To celebrate, we went to Restaurant Nicholas in Red Bank. I had heard about it from a number of different places: Jenny-O had eaten there and said she'd enjoyed it, and I had also read that it was the highest-rated restaurant in the NJ Zagat Guide. Looking at the menu, I'm a sucker for tasting menus and wine pairings, so it was decided that that was where we were going to head.

After a 2.5-hour, 8-course meal, I'm pretty satisfied. Honestly, I'm going to write about this tomorrow.

Dry-Aged Beef - Steak Nirvana

Like cheese, wine, and cheesy 80's movies, everything gets better with age. This holds true as well for beef - steak actually tastes better 5 days removed than if you went out, slaughtered your cow and cooked it fresh (something off of the shoulder, perhaps, braised in a white wine sauce). The reason is that natural enzymes continue to eat away at the muscle fibers after the beef is butchered, causing the steak to tenderize. There are two types of aging - dry and wet. Wet-aged steak is what you get in the supermarket - beef that's vacuum-packed in individual packages and sold 5-7 days after slaughter. Dry-aged steak is what you get at good butcher shops and restaurants - steak that's been hung and air-dried in controlled conditions, which allows for both the enzymatic tenderization as well as moisture loss, which concentrates flavor. Dry-aged steak becomes darker in color, richer in flavor, juicier and more tender - it's one of the big reasons why steak at a good steak restaurant taste better than what you can cook at home.

I bring this up because I've been reading a bit about dry-aging steak at home and I've been talking this over with my mother - we're going to give it a try in the mini-fridge at her house. I'll even be taking pictures.

Sunday, July 20, 2008

Things I Like to Cook & Eat: Rib-Eye Steak

I like steak. It's tasty, it's delicious, and it's really easy to cook (and just as easy to screw up, but that's a different story). In my humble opinion, the tastiest part of the cow is the rib-eye steak. Check out where the rib-eye is on the cow - far enough away from the shoulder and the rump to be tender and fatty and delicious.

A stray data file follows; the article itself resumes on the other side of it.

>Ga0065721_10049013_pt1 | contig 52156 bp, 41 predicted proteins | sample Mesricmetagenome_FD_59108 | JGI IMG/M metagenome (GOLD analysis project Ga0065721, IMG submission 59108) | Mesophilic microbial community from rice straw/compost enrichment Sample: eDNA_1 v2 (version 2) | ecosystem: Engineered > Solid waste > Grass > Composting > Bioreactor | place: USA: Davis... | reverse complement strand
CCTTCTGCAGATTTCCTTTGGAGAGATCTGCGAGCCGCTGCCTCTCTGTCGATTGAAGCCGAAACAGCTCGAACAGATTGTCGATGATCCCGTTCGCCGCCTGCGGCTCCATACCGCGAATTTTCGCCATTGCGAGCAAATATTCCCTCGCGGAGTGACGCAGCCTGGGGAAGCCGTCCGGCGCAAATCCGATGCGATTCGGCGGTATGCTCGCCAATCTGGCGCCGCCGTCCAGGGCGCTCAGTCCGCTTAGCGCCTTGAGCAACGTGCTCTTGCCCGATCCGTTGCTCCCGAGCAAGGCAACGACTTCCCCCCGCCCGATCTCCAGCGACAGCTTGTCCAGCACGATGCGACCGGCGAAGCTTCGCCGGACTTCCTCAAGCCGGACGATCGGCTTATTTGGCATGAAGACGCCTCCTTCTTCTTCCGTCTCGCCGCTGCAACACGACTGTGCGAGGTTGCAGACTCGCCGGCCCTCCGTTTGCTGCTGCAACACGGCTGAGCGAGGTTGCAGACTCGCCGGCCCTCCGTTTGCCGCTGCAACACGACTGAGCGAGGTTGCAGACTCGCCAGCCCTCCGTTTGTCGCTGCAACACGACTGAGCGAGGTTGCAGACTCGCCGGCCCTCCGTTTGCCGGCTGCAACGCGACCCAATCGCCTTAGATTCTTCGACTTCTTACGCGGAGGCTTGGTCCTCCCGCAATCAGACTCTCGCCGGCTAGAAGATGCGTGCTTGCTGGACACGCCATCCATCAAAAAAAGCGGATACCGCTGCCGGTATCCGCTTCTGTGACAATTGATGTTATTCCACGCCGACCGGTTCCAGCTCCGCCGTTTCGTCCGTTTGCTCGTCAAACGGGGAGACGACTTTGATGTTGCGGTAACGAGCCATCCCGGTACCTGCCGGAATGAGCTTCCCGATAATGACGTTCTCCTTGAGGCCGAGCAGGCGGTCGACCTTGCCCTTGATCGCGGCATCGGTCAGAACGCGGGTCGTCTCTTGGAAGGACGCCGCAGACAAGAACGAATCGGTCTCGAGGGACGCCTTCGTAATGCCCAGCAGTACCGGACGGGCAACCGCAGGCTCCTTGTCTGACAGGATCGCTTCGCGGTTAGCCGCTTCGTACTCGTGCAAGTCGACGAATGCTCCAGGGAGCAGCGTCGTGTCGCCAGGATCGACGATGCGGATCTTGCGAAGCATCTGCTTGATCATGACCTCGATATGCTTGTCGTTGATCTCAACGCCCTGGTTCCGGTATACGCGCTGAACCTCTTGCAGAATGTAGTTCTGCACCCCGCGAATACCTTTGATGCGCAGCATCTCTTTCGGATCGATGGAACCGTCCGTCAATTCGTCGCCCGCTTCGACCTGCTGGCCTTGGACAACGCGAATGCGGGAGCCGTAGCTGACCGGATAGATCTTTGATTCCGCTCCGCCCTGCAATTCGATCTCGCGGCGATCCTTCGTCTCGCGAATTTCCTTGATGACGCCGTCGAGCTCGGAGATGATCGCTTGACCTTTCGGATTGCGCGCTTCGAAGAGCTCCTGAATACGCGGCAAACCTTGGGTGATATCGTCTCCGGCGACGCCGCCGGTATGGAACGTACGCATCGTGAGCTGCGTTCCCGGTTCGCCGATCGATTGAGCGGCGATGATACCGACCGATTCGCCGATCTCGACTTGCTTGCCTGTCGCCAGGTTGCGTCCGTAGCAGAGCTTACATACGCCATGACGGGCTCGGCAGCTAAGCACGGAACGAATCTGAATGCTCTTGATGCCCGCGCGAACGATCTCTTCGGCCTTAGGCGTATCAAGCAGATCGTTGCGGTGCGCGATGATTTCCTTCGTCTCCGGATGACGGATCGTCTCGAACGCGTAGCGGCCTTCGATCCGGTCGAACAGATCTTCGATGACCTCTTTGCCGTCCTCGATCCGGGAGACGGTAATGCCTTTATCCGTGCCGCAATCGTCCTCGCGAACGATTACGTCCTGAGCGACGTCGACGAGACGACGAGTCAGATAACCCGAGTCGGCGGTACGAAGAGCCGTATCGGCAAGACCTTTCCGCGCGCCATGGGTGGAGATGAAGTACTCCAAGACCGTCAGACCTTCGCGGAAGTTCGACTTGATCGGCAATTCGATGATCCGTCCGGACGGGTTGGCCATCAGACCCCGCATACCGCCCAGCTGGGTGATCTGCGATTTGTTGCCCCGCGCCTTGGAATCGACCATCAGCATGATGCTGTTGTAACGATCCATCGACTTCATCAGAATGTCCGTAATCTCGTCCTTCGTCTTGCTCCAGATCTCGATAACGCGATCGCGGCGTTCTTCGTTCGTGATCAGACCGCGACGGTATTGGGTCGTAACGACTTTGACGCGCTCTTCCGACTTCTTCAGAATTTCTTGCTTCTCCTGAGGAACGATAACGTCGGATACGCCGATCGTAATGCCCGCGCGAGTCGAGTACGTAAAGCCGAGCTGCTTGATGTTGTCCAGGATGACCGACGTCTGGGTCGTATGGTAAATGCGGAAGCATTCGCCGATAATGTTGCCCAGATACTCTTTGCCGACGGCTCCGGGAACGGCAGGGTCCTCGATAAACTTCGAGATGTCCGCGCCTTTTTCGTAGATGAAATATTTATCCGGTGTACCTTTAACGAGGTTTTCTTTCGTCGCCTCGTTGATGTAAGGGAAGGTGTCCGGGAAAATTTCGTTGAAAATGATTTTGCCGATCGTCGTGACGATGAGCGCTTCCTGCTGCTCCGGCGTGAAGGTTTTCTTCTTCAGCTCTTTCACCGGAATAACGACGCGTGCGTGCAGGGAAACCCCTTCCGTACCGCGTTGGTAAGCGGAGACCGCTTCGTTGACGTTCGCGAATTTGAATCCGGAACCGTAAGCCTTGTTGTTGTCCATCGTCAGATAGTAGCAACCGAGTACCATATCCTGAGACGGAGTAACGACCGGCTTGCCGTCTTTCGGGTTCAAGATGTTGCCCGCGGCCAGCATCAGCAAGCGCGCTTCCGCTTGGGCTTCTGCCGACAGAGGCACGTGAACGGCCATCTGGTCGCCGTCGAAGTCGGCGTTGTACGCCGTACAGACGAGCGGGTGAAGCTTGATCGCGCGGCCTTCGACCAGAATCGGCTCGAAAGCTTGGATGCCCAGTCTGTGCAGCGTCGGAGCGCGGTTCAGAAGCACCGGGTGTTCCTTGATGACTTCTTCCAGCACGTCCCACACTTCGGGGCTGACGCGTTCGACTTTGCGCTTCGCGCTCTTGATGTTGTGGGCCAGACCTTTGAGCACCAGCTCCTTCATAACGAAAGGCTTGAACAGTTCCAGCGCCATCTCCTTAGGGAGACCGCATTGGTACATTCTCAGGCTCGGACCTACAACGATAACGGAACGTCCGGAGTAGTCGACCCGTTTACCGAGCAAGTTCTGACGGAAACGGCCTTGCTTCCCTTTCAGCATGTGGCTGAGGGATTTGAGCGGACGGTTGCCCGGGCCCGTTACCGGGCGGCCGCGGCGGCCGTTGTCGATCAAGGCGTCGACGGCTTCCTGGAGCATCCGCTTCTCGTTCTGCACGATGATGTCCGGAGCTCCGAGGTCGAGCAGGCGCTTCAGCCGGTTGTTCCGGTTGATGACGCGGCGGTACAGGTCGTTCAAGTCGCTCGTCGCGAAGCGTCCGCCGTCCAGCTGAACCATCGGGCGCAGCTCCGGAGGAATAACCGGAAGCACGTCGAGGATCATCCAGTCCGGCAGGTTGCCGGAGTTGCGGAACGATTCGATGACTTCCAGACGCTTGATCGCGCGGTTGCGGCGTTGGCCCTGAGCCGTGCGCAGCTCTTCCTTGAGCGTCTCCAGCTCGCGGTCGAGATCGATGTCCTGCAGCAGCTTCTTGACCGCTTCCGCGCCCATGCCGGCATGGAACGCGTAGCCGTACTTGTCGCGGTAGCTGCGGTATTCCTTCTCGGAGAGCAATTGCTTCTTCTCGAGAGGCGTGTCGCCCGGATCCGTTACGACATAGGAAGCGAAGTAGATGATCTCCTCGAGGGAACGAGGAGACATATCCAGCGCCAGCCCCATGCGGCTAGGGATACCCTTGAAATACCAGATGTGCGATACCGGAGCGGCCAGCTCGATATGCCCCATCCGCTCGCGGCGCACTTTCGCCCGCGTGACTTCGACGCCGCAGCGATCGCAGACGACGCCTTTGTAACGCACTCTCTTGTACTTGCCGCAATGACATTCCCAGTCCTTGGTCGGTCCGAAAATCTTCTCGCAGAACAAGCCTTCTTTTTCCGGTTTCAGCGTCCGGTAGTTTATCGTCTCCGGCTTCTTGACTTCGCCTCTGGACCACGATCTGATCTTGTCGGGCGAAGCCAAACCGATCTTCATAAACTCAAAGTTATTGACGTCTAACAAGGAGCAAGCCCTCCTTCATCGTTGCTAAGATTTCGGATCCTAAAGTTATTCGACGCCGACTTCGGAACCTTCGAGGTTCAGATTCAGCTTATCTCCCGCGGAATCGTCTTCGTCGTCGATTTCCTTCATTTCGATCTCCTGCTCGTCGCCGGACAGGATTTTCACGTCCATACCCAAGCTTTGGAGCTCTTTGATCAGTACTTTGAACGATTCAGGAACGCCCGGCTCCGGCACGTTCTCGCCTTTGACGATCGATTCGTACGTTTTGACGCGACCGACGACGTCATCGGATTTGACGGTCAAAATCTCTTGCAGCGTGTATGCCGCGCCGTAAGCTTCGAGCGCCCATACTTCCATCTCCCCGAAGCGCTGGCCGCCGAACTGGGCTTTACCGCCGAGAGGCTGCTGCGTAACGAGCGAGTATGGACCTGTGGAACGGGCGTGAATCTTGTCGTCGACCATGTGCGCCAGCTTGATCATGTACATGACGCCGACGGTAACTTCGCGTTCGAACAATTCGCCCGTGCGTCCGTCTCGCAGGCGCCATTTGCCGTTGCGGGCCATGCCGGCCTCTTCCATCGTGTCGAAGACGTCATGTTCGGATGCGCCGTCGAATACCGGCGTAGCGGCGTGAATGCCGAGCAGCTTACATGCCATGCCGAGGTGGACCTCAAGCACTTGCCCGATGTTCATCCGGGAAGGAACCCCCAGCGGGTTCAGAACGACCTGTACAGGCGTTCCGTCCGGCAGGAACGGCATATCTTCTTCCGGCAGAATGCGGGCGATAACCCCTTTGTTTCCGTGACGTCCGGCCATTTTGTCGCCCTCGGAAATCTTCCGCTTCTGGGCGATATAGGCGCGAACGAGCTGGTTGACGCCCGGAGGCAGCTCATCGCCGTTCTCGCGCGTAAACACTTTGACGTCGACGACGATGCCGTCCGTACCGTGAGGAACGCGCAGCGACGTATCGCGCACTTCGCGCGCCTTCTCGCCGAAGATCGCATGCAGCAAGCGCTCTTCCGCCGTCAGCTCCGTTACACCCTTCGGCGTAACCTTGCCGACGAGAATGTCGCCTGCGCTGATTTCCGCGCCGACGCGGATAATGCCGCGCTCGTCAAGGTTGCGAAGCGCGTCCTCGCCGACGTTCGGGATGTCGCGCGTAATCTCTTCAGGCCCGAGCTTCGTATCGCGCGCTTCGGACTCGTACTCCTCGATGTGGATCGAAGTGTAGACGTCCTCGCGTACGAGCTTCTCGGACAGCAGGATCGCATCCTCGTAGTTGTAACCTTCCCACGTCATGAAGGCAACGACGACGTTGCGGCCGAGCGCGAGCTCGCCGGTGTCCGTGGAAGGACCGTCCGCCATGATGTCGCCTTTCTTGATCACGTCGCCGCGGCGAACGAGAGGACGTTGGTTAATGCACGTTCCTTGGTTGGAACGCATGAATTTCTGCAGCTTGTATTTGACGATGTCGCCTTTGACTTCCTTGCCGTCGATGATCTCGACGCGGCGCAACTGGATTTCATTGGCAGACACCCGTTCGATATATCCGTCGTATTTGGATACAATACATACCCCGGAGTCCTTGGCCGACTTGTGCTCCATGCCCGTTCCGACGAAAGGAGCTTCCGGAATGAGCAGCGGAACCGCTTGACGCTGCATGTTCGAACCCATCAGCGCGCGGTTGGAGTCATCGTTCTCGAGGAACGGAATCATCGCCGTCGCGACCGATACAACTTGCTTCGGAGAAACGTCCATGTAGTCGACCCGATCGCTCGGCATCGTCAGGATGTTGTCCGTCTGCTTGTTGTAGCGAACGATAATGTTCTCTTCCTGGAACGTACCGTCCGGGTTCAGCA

For whatever reason, it seems like most of the uninitiated really love filet mignon, for whatever reason. I suppose its the whole "so tender you can cut it with a fork" idea. Now, I bear no animus to filet mignon - I definitely enjoy it from time to time, but here's my issue: taste. Ever have a filet on its own? It's got little to no flavor. Look at the menu the next time you go out to a restaurant: it's always served with some sort of sauce or wrapped in bacon or what not. Not the delicious ribeye - all you need is salt and pepper and a hot grill.

How to cook it? Easy. Season with salt and pepper. Heat the grill to high, cook on one side for 6-8 minutes, then flip over and cook 4-6 minutes more. That'll cook to a nice medium-rare. If you like it cooked to medium, then extend the cooking time for 2 minutes longer on each side.

Want it well-done? Go fuck yourself.

Friday, July 18, 2008

Pretty much, this sums up my feelings

Thursday, July 17, 2008

More on pork

OK, so as Stephanie has pointed out to me, I erred in the fact that obviously PORK is the magical animal, bacon is one of the many holy gifts that it has bestowed upon man. I am suitably chastened. However, I'll chalk it up to being doped up on oxycodon that caused my oversight.

As to bacon - it's probably the most delicious of all meats. I heartily maintain that anything that has bacon tastes better than the same dish cooked without bacon. I was worshipping at the altar of this magical food when I was rendering down some lardons (that's fancy French cook-talk for 1/4" chopped up pieces of bacon) and getting them nice and crispy, to put mix into my mac and cheese.

The mistake most people make is that they get their pan real hot while they cook the bacon, and they end up scorching up both the bacon and the bacon fat, which is pretty much a kitchen sin. Granted, some people like their bacon practically burnt (*ahem*Sean*ahem*) but not me. So I cook my lardons over medium-low, so all the tasty fat gets oozed out of them, and it takes a while more to cook (almost 10-15 minutes) but they get nice and crispy and tasty. Then, I drain off all the fat and store it in the fridge in a Rubbermaid. For what, you may ask? That's a story for next week.

So the moral of the story is this: respect your bacon! Cook it no higher than medium so you can get all the tasty fat rendered off and stored use at another time. Cook it no higher than medium so you can get it nice and crispy without it being completely cindered. Love your bacon!

Wednesday, July 16, 2008


It's the magical animal.

I'll post more later.

Sunday, July 13, 2008

My least favorite cephalopod

Since we've been sitting at the sushi bar rather than at a table lately at our local Japanese place, Oyako Tso's, they've gotten to know us and they usually hook us up with some sort of tasty amuse, that no one else seems to get (even people who sit at the sushi bar). Sometimes it's really good, but more often than not, it's octopus.